img

The robot, created by current and former students of Dartmouth College, aims to help reduce the number of concussions experienced during practice.

Tackling was banned at Dartmouth College by coach Buddy Teevens in 2010.

But, thanks to a few passionate Dartmouth engineering students, a robot tackling dummy was created in the summer of 2015 for players to practice on instead.

By having a robot to tackle instead of a person, the Steelers hope to reduce the chances of concussing one of its own players.

"You realize it's fast when you have to catch up to it.

The robot was initially controlled by an iPhone app, but is now controlled using a controller from a radio controlled car.

Brian Plymel 2020-10-08
(Dartmouth College) Winners of the annual speculative fiction awards program include a well-known writer and a debut author that help us explore the many imaginative alleyways of the spec-fic genre.
Letha Byrd 2018-04-19

HANOVER, N.H. - APRIL 19, 2018 - Researchers from Dartmouth College will unveil developmental smartwatch technology at the ACM CHI Conference on Human Factors in Computing Systems (CHI2018).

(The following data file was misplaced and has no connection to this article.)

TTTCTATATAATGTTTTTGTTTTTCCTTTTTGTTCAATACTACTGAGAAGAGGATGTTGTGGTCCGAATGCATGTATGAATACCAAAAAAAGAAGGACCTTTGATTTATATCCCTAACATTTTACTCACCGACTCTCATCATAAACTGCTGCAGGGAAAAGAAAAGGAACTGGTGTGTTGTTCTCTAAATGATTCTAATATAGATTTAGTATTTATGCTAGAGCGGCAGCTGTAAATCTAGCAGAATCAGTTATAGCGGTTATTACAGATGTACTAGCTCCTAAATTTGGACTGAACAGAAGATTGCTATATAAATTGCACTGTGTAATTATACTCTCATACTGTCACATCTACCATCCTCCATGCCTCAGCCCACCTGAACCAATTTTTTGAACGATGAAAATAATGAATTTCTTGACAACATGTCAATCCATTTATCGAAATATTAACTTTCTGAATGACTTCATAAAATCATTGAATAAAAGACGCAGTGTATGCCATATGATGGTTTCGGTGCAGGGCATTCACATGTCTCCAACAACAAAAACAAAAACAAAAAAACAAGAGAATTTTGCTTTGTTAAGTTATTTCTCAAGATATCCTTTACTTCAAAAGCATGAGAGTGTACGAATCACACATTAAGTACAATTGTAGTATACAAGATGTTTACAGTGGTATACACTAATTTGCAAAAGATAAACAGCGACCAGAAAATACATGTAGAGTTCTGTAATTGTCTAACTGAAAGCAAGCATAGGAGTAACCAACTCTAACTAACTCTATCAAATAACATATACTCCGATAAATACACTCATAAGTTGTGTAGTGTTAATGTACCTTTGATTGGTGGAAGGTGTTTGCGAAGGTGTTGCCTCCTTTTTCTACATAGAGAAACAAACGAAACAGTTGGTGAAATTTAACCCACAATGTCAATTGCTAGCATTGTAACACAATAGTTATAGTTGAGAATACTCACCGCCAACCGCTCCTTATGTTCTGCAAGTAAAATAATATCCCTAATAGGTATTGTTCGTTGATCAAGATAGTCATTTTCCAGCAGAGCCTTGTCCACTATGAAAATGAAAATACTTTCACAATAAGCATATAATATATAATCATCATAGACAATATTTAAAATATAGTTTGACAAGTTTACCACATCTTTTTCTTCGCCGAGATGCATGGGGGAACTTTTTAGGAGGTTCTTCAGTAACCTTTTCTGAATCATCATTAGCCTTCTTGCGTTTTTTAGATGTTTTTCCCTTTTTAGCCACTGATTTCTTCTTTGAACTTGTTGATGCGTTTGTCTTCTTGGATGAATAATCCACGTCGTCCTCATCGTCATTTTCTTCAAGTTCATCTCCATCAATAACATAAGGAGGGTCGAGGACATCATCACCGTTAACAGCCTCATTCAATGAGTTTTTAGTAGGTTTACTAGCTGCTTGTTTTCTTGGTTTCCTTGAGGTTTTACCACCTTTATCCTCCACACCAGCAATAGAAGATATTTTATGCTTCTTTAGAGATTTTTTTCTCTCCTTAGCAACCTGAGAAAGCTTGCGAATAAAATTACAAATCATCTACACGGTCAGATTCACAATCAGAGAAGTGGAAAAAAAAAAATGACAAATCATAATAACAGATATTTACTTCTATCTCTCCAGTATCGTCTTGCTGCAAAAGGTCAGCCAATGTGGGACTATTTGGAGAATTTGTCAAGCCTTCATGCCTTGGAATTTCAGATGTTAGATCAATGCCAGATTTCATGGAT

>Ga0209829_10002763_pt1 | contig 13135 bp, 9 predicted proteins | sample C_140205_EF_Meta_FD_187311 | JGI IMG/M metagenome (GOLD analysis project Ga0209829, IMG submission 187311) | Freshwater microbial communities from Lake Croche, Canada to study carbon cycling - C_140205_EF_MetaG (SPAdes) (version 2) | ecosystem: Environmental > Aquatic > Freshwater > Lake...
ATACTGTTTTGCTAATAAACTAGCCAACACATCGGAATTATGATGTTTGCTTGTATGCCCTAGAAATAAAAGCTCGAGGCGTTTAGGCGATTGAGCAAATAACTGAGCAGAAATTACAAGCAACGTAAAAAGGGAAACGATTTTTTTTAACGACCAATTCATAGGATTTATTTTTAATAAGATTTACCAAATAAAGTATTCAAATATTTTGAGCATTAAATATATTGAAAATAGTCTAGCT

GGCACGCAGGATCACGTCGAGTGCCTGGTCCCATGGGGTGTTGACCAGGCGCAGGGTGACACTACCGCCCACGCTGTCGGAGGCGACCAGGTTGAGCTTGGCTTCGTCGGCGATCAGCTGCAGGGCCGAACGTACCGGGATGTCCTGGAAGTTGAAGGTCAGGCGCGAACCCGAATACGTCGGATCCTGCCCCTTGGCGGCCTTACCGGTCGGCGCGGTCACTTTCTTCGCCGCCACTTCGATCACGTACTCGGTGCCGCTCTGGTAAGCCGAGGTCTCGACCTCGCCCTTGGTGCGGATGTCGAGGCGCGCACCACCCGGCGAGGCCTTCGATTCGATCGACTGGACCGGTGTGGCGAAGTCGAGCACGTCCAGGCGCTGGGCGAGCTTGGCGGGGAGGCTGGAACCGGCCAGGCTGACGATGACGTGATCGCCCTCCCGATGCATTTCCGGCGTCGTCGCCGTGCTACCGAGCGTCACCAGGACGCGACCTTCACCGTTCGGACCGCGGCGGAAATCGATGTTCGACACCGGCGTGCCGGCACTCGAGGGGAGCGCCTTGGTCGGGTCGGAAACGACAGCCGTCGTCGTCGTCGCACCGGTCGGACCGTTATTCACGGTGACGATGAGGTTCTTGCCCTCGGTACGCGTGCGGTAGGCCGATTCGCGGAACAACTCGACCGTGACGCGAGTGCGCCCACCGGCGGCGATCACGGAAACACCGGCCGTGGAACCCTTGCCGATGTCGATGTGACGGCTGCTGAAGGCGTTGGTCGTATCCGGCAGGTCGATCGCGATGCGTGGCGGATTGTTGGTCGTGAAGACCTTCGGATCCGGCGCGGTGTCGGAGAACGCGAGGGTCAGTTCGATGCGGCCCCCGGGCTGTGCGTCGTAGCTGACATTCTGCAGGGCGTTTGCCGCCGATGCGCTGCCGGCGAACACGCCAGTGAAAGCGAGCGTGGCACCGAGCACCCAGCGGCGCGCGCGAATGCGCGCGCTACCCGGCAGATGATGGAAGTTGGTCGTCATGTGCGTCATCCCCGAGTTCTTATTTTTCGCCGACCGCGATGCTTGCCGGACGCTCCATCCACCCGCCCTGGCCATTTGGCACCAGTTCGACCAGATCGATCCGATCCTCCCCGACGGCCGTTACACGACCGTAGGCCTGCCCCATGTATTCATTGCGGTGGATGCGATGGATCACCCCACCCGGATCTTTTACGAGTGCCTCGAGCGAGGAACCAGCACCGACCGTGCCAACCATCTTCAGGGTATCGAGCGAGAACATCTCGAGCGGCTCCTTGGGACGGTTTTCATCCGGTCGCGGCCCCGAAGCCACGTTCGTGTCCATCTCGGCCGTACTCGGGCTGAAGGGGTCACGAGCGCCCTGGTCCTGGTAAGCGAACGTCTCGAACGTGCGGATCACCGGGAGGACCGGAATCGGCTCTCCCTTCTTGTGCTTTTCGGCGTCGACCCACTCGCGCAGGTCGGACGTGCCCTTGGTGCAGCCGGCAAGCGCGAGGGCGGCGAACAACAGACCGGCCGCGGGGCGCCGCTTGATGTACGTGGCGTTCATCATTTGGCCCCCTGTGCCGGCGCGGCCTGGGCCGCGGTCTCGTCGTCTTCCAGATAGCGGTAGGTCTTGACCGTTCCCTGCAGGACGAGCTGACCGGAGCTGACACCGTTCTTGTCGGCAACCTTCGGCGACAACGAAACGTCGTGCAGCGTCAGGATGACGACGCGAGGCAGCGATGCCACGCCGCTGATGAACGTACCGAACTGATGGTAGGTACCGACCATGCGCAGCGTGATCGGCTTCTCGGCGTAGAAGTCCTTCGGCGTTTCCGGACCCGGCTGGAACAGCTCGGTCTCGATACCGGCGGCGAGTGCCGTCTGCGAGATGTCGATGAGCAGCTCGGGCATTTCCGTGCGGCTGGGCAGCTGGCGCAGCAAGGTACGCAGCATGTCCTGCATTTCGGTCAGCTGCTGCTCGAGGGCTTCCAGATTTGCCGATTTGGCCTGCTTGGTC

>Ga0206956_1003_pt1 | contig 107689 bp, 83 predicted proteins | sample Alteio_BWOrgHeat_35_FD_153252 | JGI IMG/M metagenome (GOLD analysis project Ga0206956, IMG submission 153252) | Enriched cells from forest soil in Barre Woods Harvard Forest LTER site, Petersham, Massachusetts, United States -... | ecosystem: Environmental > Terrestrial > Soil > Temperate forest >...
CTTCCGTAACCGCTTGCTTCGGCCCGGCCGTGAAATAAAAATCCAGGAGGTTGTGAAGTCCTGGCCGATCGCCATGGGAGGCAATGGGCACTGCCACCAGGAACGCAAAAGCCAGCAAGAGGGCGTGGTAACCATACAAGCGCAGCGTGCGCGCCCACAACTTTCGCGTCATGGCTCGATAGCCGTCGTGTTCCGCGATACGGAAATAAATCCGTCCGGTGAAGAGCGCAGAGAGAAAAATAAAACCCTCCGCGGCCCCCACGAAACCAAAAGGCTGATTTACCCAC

The watch innovations will be demonstrated during the event in Montreal, Canada running from April 21 through April 26.

The research is the latest on a long list of technical designs from Dartmouth's XDiscovery Lab that seek to increase the functionality of wearables while also adding to the overall user experience.

"Smartwatches help people access info 'on the fly,' but they are far from perfect," said Xing-Dong Yang, assistant professor of computer science at Dartmouth.

We look forward to presenting the future of this technology at CHI2018."

WrisText: One-handed wrist gestures for easy text entry

John Ruybal 2016-06-21
img

Dartmouth just became the first national research university to graduate more women than men in the engineering department.